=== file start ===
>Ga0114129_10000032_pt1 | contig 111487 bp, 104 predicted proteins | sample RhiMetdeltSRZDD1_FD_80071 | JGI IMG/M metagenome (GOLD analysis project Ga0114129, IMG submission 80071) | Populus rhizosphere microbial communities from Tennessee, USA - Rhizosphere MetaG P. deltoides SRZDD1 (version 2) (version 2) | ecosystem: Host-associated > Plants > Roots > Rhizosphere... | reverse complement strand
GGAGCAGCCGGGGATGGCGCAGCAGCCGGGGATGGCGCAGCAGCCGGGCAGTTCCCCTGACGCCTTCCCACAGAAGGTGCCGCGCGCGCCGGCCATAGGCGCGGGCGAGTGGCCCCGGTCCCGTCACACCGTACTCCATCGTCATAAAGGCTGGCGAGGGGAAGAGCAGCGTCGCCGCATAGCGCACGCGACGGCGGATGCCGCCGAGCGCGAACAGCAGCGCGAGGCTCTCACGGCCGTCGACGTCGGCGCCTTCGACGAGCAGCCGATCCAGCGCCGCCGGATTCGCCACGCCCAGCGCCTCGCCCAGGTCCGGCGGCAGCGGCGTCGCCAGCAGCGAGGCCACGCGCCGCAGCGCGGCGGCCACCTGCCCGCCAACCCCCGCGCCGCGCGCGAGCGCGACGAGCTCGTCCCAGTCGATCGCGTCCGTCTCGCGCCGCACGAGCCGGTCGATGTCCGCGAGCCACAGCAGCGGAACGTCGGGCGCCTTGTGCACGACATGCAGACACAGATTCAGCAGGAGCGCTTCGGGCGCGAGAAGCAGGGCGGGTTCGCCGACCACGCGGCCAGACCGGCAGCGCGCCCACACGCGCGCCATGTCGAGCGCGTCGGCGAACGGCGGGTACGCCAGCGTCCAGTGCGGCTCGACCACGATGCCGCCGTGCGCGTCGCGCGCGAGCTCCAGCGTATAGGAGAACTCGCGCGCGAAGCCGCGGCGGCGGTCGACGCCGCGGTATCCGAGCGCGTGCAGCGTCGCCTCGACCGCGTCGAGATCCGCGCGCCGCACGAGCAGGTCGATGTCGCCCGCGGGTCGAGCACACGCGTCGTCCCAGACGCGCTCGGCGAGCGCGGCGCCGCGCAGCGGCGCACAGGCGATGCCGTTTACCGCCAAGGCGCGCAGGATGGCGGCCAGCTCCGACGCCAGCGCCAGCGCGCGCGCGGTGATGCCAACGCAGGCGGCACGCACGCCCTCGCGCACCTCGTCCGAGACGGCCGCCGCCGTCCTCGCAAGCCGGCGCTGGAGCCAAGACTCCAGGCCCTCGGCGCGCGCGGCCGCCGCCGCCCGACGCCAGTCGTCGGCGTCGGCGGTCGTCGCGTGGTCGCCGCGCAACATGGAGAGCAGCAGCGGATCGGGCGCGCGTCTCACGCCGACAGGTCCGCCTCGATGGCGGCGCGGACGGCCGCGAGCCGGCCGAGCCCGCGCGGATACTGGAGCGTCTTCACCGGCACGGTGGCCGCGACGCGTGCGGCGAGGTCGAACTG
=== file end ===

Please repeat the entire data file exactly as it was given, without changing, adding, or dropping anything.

>Ga0114129_10000032_pt1 | contig 111487 bp, 104 predicted proteins | sample RhiMetdeltSRZDD1_FD_80071 | JGI IMG/M metagenome (GOLD analysis project Ga0114129, IMG submission 80071) | Populus rhizosphere microbial communities from Tennessee, USA - Rhizosphere MetaG P. deltoides SRZDD1 (version 2) (version 2) | ecosystem: Host-associated > Plants > Roots > Rhizosphere... | reverse complement strand
GGAGCAGCCGGGGATGGCGCAGCAGCCGGGGATGGCGCAGCAGCCGGGCAGTTCCCCTGACGCCTTCCCACAGAAGGTGCCGCGCGCGCCGGCCATAGGCGCGGGCGAGTGGCCCCGGTCCCGTCACACCGTACTCCATCGTCATAAAGGCTGGCGAGGGGAAGAGCAGCGTCGCCGCATAGCGCACGCGACGGCGGATGCCGCCGAGCGCGAACAGCAGCGCGAGGCTCTCACGGCCGTCGACGTCGGCGCCTTCGACGAGCAGCCGATCCAGCGCCGCCGGATTCGCCACGCCCAGCGCCTCGCCCAGGTCCGGCGGCAGCGGCGTCGCCAGCAGCGAGGCCACGCGCCGCAGCGCGGCGGCCACCTGCCCGCCAACCCCCGCGCCGCGCGCGAGCGCGACGAGCTCGTCCCAGTCGATCGCGTCCGTCTCGCGCCGCACGAGCCGGTCGATGTCCGCGAGCCACAGCAGCGGAACGTCGGGCGCCTTGTGCACGACATGCAGACACAGATTCAGCAGGAGCGCTTCGGGCGCGAGAAGCAGGGCGGGTTCGCCGACCACGCGGCCAGACCGGCAGCGCGCCCACACGCGCGCCATGTCGAGCGCGTCGGCGAACGGCGGGTACGCCAGCGTCCAGTGCGGCTCGACCACGATGCCGCCGTGCGCGTCGCGCGCGAGCTCCAGCGTATAGGAGAACTCGCGCGCGAAGCCGCGGCGGCGGTCGACGCCGCGGTATCCGAGCGCGTGCAGCGTCGCCTCGACCGCGTCGAGATCCGCGCGCCGCACGAGCAGGTCGATGTCGCCCGCGGGTCGAGCACACGCGTCGTCCCAGACGCGCTCGGCGAGCGCGGCGCCGCGCAGCGGCGCACAGGCGATGCCGTTTACCGCCAAGGCGCGCAGGATGGCGGCCAGCTCCGACGCCAGCGCCAGCGCGCGCGCGGTGATGCCAACGCAGGCGGCACGCACGCCCTCGCGCACCTCGTCCGAGACGGCCGCCGCCGTCCTCGCAAGCCGGCGCTGGAGCCAAGACTCCAGGCCCTCGGCGCGCGCGGCCGCCGCCGCCCGACGCCAGTCGTCGGCGTCGGCGGTCGTCGCGTGGTCGCCGCGCAACATGGAGAGCAGCAGCGGATCGGGCGCGCGTCTCACGCCGACAGGTCCGCCTCGATGGCGGCGCGGACGGCCGCGAGCCGGCCGAGCCCGCGCGGATACTGGAGCGTCTTCACCGGCACGGTGGCCGCGACGCGTGCGGCGAGGTCGAACTG